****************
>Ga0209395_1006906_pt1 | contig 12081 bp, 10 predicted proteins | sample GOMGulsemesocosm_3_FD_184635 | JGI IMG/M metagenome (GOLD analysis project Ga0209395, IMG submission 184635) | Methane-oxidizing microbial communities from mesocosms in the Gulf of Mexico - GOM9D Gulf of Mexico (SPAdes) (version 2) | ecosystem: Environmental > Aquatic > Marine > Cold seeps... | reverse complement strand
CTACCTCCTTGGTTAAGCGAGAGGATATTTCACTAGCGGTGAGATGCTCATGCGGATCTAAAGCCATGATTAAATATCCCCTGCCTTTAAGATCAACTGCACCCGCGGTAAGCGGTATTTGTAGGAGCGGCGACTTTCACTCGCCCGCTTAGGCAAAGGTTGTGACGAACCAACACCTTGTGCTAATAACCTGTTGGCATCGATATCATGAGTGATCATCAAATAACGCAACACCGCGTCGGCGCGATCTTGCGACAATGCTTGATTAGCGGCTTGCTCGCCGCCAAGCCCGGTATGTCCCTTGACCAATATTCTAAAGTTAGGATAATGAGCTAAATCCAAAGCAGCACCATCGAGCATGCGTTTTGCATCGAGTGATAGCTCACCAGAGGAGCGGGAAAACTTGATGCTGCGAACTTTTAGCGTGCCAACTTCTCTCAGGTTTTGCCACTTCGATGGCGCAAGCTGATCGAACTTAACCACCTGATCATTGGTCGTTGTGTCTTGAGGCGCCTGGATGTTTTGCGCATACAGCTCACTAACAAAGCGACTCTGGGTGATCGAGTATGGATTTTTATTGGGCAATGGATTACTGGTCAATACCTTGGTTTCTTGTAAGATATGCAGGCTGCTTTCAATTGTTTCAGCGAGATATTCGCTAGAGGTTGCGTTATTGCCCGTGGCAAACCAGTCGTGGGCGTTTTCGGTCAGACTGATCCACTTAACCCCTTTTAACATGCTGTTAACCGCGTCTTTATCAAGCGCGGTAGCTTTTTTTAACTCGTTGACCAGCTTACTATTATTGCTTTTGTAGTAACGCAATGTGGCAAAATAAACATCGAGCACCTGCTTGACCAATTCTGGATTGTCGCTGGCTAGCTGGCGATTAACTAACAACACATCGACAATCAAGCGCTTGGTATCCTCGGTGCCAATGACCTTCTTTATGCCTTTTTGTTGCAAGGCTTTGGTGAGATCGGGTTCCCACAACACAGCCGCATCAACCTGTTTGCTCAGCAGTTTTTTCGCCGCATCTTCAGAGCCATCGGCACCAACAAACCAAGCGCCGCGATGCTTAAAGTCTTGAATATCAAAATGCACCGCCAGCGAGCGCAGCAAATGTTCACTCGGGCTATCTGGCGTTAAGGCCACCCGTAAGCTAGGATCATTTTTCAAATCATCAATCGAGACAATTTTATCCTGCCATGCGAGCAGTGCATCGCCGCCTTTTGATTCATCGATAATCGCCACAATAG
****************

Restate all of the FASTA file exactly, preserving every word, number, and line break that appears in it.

>Ga0209395_1006906_pt1 | contig 12081 bp, 10 predicted proteins | sample GOMGulsemesocosm_3_FD_184635 | JGI IMG/M metagenome (GOLD analysis project Ga0209395, IMG submission 184635) | Methane-oxidizing microbial communities from mesocosms in the Gulf of Mexico - GOM9D Gulf of Mexico (SPAdes) (version 2) | ecosystem: Environmental > Aquatic > Marine > Cold seeps... | reverse complement strand
CTACCTCCTTGGTTAAGCGAGAGGATATTTCACTAGCGGTGAGATGCTCATGCGGATCTAAAGCCATGATTAAATATCCCCTGCCTTTAAGATCAACTGCACCCGCGGTAAGCGGTATTTGTAGGAGCGGCGACTTTCACTCGCCCGCTTAGGCAAAGGTTGTGACGAACCAACACCTTGTGCTAATAACCTGTTGGCATCGATATCATGAGTGATCATCAAATAACGCAACACCGCGTCGGCGCGATCTTGCGACAATGCTTGATTAGCGGCTTGCTCGCCGCCAAGCCCGGTATGTCCCTTGACCAATATTCTAAAGTTAGGATAATGAGCTAAATCCAAAGCAGCACCATCGAGCATGCGTTTTGCATCGAGTGATAGCTCACCAGAGGAGCGGGAAAACTTGATGCTGCGAACTTTTAGCGTGCCAACTTCTCTCAGGTTTTGCCACTTCGATGGCGCAAGCTGATCGAACTTAACCACCTGATCATTGGTCGTTGTGTCTTGAGGCGCCTGGATGTTTTGCGCATACAGCTCACTAACAAAGCGACTCTGGGTGATCGAGTATGGATTTTTATTGGGCAATGGATTACTGGTCAATACCTTGGTTTCTTGTAAGATATGCAGGCTGCTTTCAATTGTTTCAGCGAGATATTCGCTAGAGGTTGCGTTATTGCCCGTGGCAAACCAGTCGTGGGCGTTTTCGGTCAGACTGATCCACTTAACCCCTTTTAACATGCTGTTAACCGCGTCTTTATCAAGCGCGGTAGCTTTTTTTAACTCGTTGACCAGCTTACTATTATTGCTTTTGTAGTAACGCAATGTGGCAAAATAAACATCGAGCACCTGCTTGACCAATTCTGGATTGTCGCTGGCTAGCTGGCGATTAACTAACAACACATCGACAATCAAGCGCTTGGTATCCTCGGTGCCAATGACCTTCTTTATGCCTTTTTGTTGCAAGGCTTTGGTGAGATCGGGTTCCCACAACACAGCCGCATCAACCTGTTTGCTCAGCAGTTTTTTCGCCGCATCTTCAGAGCCATCGGCACCAACAAACCAAGCGCCGCGATGCTTAAAGTCTTGAATATCAAAATGCACCGCCAGCGAGCGCAGCAAATGTTCACTCGGGCTATCTGGCGTTAAGGCCACCCGTAAGCTAGGATCATTTTTCAAATCATCAATCGAGACAATTTTATCCTGCCATGCGAGCAGTGCATCGCCGCCTTTTGATTCATCGATAATCGCCACAATAG